Mary Morris

Mary Morris, 76, lines up her shot during the the Philadelphia Senior Games at West Oak Lane Senior Center. Morris, who has been playing pool since she was 12 years old, won her round against Pat Gathers, 77 (right). (Emma Lee/WHYY)

At 76, Mary Morris is all about living life to the fullest and spending time in places outside her Mount Airy neighborhood in Philadelphia.

To keep moving, she does one of her favorite activities.

“I go out and dance twice a week,” said Morris, who goes to Treasures, a club in Germantown.

To keep her mind sharp, she plays the card game pinochle and billiards at a senior center in West Oak Lane.

On Monday, Morris got to test her billiards skills in a women’s tournament as part of the Philadelphia Senior Games.

The Olympic-style games are a week-long competition that combines more physically demanding activities like swimming and track and field, and lower-impact events like dominoes and darts. Event winners get their medals at a banquet held in their honor at the end of the games.

Those age 50 and older from the Philadelphia region and South Jersey are eligible to sign-up for the games, which end on Friday.

Not much is known about the games’ history, including when it started or why — it predates most of the Philadelphia Parks and Recreation staff, which helps run most of the events. One organizer said the event is expected to draw some 250 participants this year.

At the West Oak Lane Senior Center where the billiards tournament took place, Morris confidently called her shots as she ran her red-polished fingers across the green-felt pool table.

She’d take her cue stick and place it over the space between her thumb and index finger to shoot — a look of frustration would slip whenever she’d miss a shot.

While Morris is very deliberate in her decision to take part in social activities, she said not everyone her age takes the same approach.

Catherine Brown, director of the West Oak Lane Senior Center, said, “depression runs rampant” among senior citizens.

“It kind of looks something like this: can’t wait to retire, can’t wait to retire,” she said. “Then you retire and then about a month in it’s like, ‘Okay, now what?’”

Still, Alain Joinville, a spokesman for the Parks and Recreation Department, said some in their 50s don’t want to be associated with the games because they don’t want to feel old.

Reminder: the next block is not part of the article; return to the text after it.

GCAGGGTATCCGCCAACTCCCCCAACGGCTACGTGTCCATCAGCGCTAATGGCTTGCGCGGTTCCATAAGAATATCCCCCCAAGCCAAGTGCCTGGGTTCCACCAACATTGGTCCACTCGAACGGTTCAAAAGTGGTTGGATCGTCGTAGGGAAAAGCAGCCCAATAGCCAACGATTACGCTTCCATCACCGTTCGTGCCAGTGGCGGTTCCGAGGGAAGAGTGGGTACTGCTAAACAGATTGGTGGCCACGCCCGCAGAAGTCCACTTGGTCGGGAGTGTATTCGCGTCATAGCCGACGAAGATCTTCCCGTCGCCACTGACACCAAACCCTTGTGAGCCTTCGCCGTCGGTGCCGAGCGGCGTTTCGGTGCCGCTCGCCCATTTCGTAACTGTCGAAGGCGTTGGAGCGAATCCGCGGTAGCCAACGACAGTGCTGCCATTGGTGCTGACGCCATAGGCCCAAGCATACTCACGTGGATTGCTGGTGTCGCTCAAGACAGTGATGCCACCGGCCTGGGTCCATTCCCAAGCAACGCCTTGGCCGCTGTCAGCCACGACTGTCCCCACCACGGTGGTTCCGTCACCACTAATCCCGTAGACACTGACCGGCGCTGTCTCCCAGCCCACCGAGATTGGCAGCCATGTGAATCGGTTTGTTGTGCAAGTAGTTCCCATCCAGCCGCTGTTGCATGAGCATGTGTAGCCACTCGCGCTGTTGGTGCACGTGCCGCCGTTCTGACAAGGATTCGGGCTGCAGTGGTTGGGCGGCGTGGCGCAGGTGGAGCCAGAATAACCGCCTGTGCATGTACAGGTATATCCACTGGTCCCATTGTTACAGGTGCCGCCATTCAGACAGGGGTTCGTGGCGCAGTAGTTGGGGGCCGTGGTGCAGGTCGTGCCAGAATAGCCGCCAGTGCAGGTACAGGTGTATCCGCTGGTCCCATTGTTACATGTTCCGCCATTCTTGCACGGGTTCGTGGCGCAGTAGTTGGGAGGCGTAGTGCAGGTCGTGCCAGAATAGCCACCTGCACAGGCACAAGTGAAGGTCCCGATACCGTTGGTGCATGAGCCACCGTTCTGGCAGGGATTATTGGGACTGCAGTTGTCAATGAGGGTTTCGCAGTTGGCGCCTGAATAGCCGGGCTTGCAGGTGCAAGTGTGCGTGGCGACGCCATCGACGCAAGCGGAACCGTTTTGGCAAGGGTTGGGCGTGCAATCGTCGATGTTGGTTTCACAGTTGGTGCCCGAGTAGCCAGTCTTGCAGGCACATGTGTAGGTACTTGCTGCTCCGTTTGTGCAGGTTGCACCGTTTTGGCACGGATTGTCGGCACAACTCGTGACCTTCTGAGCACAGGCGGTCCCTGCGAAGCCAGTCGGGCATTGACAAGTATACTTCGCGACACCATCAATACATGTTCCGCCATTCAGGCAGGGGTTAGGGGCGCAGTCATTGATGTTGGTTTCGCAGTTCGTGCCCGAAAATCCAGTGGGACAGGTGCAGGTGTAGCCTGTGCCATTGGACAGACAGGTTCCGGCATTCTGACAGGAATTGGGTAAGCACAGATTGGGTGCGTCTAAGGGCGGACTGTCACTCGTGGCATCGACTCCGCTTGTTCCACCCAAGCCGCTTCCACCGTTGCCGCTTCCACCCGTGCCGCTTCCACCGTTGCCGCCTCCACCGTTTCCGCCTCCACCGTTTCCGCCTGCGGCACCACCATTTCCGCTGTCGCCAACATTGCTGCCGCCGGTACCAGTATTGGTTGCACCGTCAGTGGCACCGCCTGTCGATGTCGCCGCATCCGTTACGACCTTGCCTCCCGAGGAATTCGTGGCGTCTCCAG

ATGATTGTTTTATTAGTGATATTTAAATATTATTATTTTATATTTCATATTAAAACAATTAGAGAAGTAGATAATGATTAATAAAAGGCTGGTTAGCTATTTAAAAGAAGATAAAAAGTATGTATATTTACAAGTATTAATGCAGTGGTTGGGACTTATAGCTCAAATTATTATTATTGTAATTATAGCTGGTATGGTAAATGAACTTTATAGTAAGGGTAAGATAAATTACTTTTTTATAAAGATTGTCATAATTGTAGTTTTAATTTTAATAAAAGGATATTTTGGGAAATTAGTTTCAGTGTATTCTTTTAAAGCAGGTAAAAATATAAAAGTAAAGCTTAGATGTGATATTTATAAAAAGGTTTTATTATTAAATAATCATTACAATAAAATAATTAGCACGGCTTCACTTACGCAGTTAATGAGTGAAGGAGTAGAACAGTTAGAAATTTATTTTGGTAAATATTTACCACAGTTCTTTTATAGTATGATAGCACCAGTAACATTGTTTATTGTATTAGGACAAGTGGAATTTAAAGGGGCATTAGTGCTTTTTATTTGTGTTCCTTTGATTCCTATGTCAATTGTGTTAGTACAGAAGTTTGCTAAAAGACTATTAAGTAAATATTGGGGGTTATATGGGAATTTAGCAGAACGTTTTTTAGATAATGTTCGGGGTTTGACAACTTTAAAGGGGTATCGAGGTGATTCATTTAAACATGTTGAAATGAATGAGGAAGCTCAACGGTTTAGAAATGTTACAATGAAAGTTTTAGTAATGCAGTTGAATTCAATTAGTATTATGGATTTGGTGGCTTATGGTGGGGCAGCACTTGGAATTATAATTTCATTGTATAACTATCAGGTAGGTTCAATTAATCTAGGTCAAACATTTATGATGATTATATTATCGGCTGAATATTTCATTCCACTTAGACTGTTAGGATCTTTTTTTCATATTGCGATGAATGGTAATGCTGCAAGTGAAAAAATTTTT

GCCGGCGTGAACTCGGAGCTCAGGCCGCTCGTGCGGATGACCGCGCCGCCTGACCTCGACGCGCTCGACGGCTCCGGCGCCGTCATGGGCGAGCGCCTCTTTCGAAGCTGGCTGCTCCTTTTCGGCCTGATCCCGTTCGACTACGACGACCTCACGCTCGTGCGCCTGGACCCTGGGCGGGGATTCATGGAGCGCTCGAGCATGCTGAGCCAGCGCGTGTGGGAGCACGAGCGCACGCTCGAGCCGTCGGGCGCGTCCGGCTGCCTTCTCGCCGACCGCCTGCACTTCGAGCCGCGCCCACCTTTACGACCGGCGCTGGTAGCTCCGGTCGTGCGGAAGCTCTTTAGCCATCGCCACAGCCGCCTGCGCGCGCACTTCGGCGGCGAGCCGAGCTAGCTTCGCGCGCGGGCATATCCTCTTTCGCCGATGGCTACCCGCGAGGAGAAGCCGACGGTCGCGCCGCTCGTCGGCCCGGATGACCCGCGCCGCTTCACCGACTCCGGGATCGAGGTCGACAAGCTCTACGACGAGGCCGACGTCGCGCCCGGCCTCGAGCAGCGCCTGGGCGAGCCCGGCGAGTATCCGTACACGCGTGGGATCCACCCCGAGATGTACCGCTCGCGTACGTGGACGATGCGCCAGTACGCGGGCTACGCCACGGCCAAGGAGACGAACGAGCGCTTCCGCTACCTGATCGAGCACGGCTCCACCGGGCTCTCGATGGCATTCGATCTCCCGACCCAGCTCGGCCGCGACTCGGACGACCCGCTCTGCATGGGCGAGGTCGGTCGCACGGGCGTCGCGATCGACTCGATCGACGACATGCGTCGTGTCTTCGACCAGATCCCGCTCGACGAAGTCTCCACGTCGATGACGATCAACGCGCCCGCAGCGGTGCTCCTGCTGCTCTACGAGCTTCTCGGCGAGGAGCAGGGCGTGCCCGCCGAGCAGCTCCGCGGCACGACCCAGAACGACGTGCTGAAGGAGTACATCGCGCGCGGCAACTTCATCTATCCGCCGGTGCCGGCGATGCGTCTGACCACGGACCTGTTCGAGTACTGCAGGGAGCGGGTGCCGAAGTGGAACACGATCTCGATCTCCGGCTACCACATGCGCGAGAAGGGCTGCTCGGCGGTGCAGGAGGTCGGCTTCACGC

Pat Gathers, a 20-year Senior Games participant who also sits on the advisory board, said the games help older people stay connected and gives them something to look forward to.

“A lot of them once they retire, you know if they lose friends and whatnot, they have a tendency to stay at home,” she said. “We’re just trying to get them out and involved in something.”

For people like Morris, the friendly competition is welcome. She won the billiards 70 and older age bracket two years ago.

“It’s just like with dancing with me … You get that feeling and let it all hang out,” she said, giving her upper body a shimmy.

Carolyn Seasor, 66, who refashioned her cerulean blue Senior Games shirt by cutting some sections of the back, said she enjoyed the tournament even though she had what she considered a poor showing this year.

“It’s fun to see how much better we got when it comes to shooting against somebody else, but not in a harmful way, or in a mean way, but in a fun way,” she said. “You get a chance to enjoy them as well as seeing how much better you do.”

For all the benefits staying active and social bring, certain events show how tough it can be to get senior citizens to come out.

Activities like shooting pool don’t draw a lot of women.

Only eight women took part in the billiards tournament hosted at the West Oak Lane Senior Center on Monday.

Morris and Gathers were the only women over 70, so the first tournament round in their age bracket, was also the one that determined the winner.

“I’m a little rusty now because I don’t shoot the way I used to shoot, but I’m proud of what I did today,” said Morris, after beating Gathers.

They hope more women their age will enter the tournament next year.

“It’s just a matter of getting them out of the house and hopefully to try to get rid of that fear factor about not playing pool because it’s supposed to be a man’s game,” said Gathers, who along with some other female players, is offering free pool lessons to women at different senior centers across the city this year. — (WHYY)

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